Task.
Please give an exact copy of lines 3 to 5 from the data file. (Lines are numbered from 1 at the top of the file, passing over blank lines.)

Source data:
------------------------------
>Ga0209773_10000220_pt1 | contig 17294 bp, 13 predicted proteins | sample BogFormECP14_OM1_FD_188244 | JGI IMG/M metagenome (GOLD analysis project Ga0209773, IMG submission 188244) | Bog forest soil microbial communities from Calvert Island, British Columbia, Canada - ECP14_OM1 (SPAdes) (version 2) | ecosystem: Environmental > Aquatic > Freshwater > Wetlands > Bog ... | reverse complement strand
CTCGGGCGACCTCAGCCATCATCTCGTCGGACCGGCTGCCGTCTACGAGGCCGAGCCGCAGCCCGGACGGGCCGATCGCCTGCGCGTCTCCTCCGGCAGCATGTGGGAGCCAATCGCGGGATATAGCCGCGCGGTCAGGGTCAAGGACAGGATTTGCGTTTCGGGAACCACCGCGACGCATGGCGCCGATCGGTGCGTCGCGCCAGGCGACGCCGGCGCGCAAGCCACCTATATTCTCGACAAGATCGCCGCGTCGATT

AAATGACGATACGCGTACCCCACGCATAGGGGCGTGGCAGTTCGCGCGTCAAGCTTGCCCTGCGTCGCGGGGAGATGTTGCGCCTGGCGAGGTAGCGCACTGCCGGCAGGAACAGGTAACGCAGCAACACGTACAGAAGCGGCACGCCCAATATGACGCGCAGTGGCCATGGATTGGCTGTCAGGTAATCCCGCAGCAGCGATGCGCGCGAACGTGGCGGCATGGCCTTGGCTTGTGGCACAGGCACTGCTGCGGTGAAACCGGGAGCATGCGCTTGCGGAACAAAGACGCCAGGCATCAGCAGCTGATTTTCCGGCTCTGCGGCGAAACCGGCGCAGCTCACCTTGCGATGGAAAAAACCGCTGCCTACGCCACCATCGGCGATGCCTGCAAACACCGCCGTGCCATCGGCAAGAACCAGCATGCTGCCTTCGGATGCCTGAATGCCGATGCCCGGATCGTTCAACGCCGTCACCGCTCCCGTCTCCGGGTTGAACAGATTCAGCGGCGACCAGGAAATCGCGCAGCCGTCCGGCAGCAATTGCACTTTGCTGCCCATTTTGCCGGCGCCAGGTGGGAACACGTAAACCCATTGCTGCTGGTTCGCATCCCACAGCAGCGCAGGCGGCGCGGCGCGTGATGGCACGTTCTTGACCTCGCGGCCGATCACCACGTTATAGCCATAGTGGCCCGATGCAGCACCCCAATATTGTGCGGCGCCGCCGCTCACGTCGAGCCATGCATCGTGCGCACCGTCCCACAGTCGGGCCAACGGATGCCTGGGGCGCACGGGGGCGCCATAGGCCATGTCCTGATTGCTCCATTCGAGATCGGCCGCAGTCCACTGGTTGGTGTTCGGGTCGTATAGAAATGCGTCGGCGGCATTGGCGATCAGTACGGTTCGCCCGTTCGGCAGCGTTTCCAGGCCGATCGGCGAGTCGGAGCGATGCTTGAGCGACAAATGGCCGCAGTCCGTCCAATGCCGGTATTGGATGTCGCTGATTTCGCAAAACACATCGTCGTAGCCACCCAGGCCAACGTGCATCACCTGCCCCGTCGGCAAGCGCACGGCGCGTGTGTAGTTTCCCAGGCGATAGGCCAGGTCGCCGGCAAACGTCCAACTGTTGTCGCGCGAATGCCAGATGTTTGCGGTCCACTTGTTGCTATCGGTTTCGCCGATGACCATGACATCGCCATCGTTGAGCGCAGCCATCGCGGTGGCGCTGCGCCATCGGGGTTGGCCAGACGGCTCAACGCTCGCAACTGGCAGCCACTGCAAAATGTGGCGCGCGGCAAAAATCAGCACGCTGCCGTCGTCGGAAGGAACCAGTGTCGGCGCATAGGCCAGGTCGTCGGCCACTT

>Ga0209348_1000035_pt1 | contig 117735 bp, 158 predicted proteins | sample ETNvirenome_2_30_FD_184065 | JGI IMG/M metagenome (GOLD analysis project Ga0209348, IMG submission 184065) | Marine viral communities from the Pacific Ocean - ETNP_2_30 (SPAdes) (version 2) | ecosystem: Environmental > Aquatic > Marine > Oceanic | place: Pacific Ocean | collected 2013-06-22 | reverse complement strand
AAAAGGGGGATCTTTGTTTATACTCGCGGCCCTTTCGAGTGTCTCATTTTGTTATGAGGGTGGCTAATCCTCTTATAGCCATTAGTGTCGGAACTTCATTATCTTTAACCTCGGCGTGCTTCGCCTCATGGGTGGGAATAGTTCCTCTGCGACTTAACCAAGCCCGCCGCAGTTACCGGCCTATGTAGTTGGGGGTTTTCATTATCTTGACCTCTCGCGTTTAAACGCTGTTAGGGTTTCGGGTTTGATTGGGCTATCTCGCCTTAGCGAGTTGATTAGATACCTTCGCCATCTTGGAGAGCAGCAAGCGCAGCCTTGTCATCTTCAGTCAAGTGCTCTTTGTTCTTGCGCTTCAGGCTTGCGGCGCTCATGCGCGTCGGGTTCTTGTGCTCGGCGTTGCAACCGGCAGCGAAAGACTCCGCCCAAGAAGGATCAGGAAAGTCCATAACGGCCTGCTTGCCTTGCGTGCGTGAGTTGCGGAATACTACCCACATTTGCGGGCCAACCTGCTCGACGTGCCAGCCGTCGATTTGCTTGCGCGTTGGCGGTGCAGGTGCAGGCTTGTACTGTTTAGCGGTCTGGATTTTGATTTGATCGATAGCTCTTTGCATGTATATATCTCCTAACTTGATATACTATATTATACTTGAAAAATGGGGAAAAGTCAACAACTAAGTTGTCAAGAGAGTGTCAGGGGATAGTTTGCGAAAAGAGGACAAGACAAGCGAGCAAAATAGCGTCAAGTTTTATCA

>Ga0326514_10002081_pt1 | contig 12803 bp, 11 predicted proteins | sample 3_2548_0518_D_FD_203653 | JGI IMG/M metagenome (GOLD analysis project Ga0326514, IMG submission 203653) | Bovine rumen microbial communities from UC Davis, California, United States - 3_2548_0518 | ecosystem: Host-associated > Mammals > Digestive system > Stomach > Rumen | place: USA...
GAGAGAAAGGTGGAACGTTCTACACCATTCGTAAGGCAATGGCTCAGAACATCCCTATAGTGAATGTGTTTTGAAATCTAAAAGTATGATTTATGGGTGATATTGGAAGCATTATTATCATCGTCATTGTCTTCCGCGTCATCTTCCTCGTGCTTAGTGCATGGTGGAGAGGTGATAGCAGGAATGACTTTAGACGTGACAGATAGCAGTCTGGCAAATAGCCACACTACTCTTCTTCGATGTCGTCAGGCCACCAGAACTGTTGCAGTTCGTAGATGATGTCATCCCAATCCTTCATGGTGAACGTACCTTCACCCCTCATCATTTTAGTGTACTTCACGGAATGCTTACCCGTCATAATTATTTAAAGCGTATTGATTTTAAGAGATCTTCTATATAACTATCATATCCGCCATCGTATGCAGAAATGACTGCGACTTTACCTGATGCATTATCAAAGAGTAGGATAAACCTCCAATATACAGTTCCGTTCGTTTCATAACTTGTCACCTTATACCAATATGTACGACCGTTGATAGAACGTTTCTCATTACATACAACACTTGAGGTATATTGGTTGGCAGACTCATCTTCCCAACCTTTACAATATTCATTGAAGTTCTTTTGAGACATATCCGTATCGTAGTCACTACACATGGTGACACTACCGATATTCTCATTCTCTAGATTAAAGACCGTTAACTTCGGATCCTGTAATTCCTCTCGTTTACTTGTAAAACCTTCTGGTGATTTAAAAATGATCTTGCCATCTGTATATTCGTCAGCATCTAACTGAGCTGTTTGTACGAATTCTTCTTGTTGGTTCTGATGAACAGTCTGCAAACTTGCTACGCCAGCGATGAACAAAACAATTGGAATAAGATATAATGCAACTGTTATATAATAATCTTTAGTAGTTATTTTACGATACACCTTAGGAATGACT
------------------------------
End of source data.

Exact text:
AAATGACGATACGCGTACCCCACGCATAGGGGCGTGGCAGTTCGCGCGTCAAGCTTGCCCTGCGTCGCGGGGAGATGTTGCGCCTGGCGAGGTAGCGCACTGCCGGCAGGAACAGGTAACGCAGCAACACGTACAGAAGCGGCACGCCCAATATGACGCGCAGTGGCCATGGATTGGCTGTCAGGTAATCCCGCAGCAGCGATGCGCGCGAACGTGGCGGCATGGCCTTGGCTTGTGGCACAGGCACTGCTGCGGTGAAACCGGGAGCATGCGCTTGCGGAACAAAGACGCCAGGCATCAGCAGCTGATTTTCCGGCTCTGCGGCGAAACCGGCGCAGCTCACCTTGCGATGGAAAAAACCGCTGCCTACGCCACCATCGGCGATGCCTGCAAACACCGCCGTGCCATCGGCAAGAACCAGCATGCTGCCTTCGGATGCCTGAATGCCGATGCCCGGATCGTTCAACGCCGTCACCGCTCCCGTCTCCGGGTTGAACAGATTCAGCGGCGACCAGGAAATCGCGCAGCCGTCCGGCAGCAATTGCACTTTGCTGCCCATTTTGCCGGCGCCAGGTGGGAACACGTAAACCCATTGCTGCTGGTTCGCATCCCACAGCAGCGCAGGCGGCGCGGCGCGTGATGGCACGTTCTTGACCTCGCGGCCGATCACCACGTTATAGCCATAGTGGCCCGATGCAGCACCCCAATATTGTGCGGCGCCGCCGCTCACGTCGAGCCATGCATCGTGCGCACCGTCCCACAGTCGGGCCAACGGATGCCTGGGGCGCACGGGGGCGCCATAGGCCATGTCCTGATTGCTCCATTCGAGATCGGCCGCAGTCCACTGGTTGGTGTTCGGGTCGTATAGAAATGCGTCGGCGGCATTGGCGATCAGTACGGTTCGCCCGTTCGGCAGCGTTTCCAGGCCGATCGGCGAGTCGGAGCGATGCTTGAGCGACAAATGGCCGCAGTCCGTCCAATGCCGGTATTGGATGTCGCTGATTTCGCAAAACACATCGTCGTAGCCACCCAGGCCAACGTGCATCACCTGCCCCGTCGGCAAGCGCACGGCGCGTGTGTAGTTTCCCAGGCGATAGGCCAGGTCGCCGGCAAACGTCCAACTGTTGTCGCGCGAATGCCAGATGTTTGCGGTCCACTTGTTGCTATCGGTTTCGCCGATGACCATGACATCGCCATCGTTGAGCGCAGCCATCGCGGTGGCGCTGCGCCATCGGGGTTGGCCAGACGGCTCAACGCTCGCAACTGGCAGCCACTGCAAAATGTGGCGCGCGGCAAAAATCAGCACGCTGCCGTCGTCGGAAGGAACCAGTGTCGGCGCATAGGCCAGGTCGTCGGCCACTT

>Ga0209348_1000035_pt1 | contig 117735 bp, 158 predicted proteins | sample ETNvirenome_2_30_FD_184065 | JGI IMG/M metagenome (GOLD analysis project Ga0209348, IMG submission 184065) | Marine viral communities from the Pacific Ocean - ETNP_2_30 (SPAdes) (version 2) | ecosystem: Environmental > Aquatic > Marine > Oceanic | place: Pacific Ocean | collected 2013-06-22 | reverse complement strand
AAAAGGGGGATCTTTGTTTATACTCGCGGCCCTTTCGAGTGTCTCATTTTGTTATGAGGGTGGCTAATCCTCTTATAGCCATTAGTGTCGGAACTTCATTATCTTTAACCTCGGCGTGCTTCGCCTCATGGGTGGGAATAGTTCCTCTGCGACTTAACCAAGCCCGCCGCAGTTACCGGCCTATGTAGTTGGGGGTTTTCATTATCTTGACCTCTCGCGTTTAAACGCTGTTAGGGTTTCGGGTTTGATTGGGCTATCTCGCCTTAGCGAGTTGATTAGATACCTTCGCCATCTTGGAGAGCAGCAAGCGCAGCCTTGTCATCTTCAGTCAAGTGCTCTTTGTTCTTGCGCTTCAGGCTTGCGGCGCTCATGCGCGTCGGGTTCTTGTGCTCGGCGTTGCAACCGGCAGCGAAAGACTCCGCCCAAGAAGGATCAGGAAAGTCCATAACGGCCTGCTTGCCTTGCGTGCGTGAGTTGCGGAATACTACCCACATTTGCGGGCCAACCTGCTCGACGTGCCAGCCGTCGATTTGCTTGCGCGTTGGCGGTGCAGGTGCAGGCTTGTACTGTTTAGCGGTCTGGATTTTGATTTGATCGATAGCTCTTTGCATGTATATATCTCCTAACTTGATATACTATATTATACTTGAAAAATGGGGAAAAGTCAACAACTAAGTTGTCAAGAGAGTGTCAGGGGATAGTTTGCGAAAAGAGGACAAGACAAGCGAGCAAAATAGCGTCAAGTTTTATCA